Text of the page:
On the second ground of appeal, Laskin J.A. agreed with the appellants that “there was no basis upon which the trial judge could have properly concluded that the Forecast [in Danier’s prospectus] contained an implied representation of objective reasonableness.” Laskin J.A. found that the existence of such an implied representation was an issue of fact (not an issue of law, as characterized by the trial judge) that was unsupported by any evidence.

Finally, on the third ground of appeal Laskin J.A. agreed with the appellants that the trial judge made a palpable and overriding error in assessing the objective reasonableness of the forecast without considering the business judgment of Danier’s senior management and the fact that, in the end, Danier came close to actually achieving its forecasted revenues. Laskin J.A. indicated that it was an especially serious error by the trial judge to fail “to give any deference to the business judgment of Danier’s senior management.”

Having found three reasons to overturn the trial decision and dismiss the action, the court declined to address the fourth and fifth grounds of appeal relating to the trial judge’s damages calculation and costs premium. However, the court did express serious doubts about whether a premium on costs is ever appropriate in class actions.

The Court of Appeal’s decision in Danier will undoubtedly be an important one for future securities class actions in Ontario and, indeed, the rest of Canada . It contains a comprehensive and detailed discussion of the interpretation and interplay between numerous provisions of the Securities Act that is both far-reaching in its implications and far beyond the scope of this article. With Ontario on the verge of bringing into force Bill 198’s provisions allowing shareholders to pursue public companies for misrepresentations on the secondary market, securities class actions are bound to remain on the minds of public companies’ senior management, their lawyers, their auditors, and their insurers. It remains to be seen what impact Danier will have on the class actions by secondary market investors that will undoubtedly be brought against public companies after Bill 198 comes into force at the end of the year.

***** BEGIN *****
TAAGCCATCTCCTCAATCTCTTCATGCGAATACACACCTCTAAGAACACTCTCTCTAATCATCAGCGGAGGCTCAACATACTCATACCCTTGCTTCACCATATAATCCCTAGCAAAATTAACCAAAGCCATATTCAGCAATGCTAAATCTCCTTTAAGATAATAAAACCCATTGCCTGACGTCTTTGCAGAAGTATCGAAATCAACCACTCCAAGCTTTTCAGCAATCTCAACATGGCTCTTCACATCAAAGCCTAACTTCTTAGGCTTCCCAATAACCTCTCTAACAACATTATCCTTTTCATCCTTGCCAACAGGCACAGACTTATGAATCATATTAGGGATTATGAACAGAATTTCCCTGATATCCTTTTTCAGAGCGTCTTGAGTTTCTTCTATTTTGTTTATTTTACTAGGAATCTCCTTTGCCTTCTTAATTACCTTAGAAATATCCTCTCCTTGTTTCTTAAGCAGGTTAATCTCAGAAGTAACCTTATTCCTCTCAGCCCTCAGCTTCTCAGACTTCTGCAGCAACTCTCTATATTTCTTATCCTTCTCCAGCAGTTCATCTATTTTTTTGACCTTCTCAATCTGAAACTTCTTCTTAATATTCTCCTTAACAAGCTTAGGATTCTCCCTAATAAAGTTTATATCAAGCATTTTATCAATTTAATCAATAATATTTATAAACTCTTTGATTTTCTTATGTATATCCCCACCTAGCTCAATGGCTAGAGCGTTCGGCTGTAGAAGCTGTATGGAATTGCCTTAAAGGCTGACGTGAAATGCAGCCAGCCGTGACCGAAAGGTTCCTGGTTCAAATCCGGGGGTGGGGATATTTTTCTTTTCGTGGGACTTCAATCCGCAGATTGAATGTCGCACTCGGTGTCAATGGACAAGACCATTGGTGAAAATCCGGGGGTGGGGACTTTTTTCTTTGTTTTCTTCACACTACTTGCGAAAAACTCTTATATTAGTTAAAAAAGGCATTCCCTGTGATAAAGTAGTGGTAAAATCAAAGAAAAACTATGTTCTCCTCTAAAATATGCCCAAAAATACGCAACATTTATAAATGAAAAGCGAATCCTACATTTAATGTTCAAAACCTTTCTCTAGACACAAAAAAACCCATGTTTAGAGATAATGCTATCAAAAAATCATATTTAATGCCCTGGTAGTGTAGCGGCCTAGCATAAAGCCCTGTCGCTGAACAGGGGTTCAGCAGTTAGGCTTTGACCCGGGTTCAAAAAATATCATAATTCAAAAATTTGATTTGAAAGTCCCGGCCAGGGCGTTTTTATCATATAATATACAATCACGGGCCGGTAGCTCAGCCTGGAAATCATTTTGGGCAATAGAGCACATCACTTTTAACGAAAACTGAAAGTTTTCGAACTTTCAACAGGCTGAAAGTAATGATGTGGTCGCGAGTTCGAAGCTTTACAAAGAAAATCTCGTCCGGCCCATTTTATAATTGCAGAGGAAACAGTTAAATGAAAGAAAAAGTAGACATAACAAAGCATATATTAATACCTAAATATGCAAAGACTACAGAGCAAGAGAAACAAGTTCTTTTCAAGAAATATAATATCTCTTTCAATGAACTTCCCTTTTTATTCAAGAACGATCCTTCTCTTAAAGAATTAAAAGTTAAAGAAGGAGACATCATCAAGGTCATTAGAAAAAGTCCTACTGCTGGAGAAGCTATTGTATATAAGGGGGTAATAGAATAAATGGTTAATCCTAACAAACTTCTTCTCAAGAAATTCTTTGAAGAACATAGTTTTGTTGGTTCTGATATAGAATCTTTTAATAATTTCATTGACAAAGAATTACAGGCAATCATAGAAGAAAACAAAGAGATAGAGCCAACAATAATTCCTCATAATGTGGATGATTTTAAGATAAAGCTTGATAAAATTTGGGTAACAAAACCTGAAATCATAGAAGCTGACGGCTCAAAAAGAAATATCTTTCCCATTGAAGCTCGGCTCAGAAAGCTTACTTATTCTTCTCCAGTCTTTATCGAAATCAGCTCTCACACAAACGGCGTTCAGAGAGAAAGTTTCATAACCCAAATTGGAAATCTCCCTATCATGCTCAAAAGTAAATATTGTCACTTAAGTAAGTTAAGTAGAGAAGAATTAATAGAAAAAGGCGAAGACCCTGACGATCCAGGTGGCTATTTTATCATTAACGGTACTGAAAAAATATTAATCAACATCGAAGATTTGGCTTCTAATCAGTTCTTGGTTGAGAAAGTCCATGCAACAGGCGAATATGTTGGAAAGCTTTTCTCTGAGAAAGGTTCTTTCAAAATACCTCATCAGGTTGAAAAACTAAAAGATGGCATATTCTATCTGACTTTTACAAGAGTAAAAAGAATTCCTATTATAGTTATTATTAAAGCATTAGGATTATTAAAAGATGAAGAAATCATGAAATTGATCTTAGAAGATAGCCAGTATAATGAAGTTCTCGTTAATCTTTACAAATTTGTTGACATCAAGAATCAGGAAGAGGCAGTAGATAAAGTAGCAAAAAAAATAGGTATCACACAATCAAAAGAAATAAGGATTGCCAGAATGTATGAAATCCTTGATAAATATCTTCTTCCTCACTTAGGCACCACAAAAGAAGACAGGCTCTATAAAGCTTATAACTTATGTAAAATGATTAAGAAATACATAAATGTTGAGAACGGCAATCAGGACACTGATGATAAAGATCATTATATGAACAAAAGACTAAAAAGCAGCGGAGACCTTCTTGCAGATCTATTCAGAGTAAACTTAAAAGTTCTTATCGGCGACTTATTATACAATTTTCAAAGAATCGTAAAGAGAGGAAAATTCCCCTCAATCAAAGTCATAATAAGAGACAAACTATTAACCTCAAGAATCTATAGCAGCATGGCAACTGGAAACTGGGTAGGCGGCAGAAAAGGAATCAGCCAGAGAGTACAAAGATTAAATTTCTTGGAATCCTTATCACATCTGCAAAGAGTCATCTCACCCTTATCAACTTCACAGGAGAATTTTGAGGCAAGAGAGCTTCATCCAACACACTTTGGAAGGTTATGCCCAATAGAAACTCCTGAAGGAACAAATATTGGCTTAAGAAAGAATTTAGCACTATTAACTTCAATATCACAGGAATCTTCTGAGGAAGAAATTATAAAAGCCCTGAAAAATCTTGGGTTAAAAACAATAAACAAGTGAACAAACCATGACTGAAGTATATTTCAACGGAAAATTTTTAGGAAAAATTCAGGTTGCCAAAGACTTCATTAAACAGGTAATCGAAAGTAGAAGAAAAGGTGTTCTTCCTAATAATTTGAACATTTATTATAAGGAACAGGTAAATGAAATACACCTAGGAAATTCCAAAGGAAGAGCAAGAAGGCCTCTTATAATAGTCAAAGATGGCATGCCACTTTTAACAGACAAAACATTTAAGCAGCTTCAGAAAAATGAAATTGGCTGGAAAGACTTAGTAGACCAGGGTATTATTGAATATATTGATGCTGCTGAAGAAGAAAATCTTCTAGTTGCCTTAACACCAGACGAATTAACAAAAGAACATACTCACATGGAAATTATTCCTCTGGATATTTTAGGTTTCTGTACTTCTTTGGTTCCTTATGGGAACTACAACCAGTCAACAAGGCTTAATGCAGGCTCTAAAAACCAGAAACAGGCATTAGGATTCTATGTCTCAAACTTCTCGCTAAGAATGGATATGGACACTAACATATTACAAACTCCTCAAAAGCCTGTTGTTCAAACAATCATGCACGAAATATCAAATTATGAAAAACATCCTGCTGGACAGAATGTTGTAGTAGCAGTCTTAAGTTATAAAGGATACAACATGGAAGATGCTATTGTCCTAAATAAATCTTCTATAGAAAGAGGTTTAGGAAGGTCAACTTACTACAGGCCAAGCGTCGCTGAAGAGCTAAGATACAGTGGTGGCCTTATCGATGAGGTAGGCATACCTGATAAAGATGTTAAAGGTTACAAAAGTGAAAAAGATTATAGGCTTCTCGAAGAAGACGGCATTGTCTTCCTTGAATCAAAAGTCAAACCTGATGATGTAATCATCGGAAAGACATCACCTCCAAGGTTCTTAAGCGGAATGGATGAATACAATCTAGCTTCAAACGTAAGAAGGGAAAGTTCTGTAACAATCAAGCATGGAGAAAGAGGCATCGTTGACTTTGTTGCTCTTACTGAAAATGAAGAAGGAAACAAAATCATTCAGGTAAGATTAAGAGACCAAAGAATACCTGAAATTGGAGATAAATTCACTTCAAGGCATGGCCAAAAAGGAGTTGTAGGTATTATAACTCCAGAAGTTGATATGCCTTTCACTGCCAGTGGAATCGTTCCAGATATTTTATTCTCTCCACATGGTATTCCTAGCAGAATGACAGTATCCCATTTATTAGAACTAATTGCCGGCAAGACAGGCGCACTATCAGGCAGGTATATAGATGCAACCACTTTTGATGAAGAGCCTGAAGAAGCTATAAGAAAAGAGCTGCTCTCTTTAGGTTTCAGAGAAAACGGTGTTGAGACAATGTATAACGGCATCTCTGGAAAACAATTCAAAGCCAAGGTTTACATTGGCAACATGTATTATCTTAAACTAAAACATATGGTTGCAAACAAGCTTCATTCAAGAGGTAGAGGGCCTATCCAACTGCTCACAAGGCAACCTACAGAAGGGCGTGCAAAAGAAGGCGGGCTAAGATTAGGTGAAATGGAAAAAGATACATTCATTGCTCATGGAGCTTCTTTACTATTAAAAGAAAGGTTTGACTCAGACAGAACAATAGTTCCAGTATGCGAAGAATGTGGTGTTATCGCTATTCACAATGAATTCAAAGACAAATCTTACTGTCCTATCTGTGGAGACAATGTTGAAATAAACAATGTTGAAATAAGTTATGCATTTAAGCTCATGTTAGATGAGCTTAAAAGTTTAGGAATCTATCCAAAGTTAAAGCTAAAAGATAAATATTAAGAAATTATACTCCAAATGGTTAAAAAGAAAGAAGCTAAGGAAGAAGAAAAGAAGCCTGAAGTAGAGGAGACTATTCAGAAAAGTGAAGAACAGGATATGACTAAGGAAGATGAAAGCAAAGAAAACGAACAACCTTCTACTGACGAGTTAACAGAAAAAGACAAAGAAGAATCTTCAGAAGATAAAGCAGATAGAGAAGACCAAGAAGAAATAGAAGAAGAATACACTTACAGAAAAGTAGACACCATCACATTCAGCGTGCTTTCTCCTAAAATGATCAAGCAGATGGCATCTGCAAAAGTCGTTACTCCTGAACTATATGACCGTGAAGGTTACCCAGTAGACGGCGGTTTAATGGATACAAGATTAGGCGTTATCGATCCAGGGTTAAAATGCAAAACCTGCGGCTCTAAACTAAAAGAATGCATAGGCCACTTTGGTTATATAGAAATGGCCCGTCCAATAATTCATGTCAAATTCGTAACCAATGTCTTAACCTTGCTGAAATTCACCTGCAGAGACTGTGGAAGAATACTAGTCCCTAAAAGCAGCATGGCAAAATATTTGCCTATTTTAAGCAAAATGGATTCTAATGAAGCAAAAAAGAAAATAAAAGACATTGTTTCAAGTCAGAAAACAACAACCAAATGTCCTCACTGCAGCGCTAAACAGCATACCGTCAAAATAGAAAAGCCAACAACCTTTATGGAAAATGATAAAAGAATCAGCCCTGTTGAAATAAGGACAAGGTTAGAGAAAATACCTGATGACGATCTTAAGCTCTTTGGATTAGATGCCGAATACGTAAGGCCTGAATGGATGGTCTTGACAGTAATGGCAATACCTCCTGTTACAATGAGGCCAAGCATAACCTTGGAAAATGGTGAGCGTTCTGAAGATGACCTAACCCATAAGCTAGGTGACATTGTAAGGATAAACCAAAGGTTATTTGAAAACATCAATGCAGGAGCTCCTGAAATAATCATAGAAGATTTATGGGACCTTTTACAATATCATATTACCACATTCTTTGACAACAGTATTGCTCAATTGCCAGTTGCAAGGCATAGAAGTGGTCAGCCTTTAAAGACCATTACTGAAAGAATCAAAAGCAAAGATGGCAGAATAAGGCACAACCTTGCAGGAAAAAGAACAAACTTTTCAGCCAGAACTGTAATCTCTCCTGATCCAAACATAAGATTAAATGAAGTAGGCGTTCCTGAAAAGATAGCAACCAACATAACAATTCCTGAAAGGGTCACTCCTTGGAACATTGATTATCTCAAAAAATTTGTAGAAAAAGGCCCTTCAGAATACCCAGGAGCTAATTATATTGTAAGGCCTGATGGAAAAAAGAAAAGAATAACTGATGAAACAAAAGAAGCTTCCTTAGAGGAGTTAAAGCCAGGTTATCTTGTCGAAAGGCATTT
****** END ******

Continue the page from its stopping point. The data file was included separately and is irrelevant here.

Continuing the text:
Published December 15, 2005



[1] Link to the court’s full decision at:

[2] Link to a past Litigator article on these issues at


Kenneth A. Dekker
Affleck Greene McMurtry LLP

Kenneth A. Dekker

Kenneth Dekker, a partner of the firm, is a successful trial and appellate lawyer who is valued by his clients as a resourceful and practical litigation counsel.

Over more than two decades, Ken has litigated noteworthy cases in a range of fields that include class action defence, securities and broker-dealer litigation and regulatory defence, corporate and shareholder disputes (including oppression and winding up cases), defamation, civil fraud litigation, disputes over contracts, injunctions, professional liability litigation, employment litigation and cross-border litigation issues.

Ken has appeared before all levels of courts in Ontario, including the Ontario Court of Justice, the Superior Court of Justice, the Divisional Court and the Court of Appeal for Ontario, as well as before the Supreme Court of Canada. Ken also represents and advises clients in regulatory matters before the Investment Industry Organization of Canada (IIROC), the Mutual Fund Dealers Association of Canada (MFDA) and the Ontario Securities Commission (OSC).

Ken has been ranked as Repeatedly Recommended for Securities Litigation by Lexpert, for Corporate and Commercial Litigation by Best Lawyers of Canada, and he has been given the highest available rating of AV, or pre-eminent, by his peers on Martindale-Hubbell.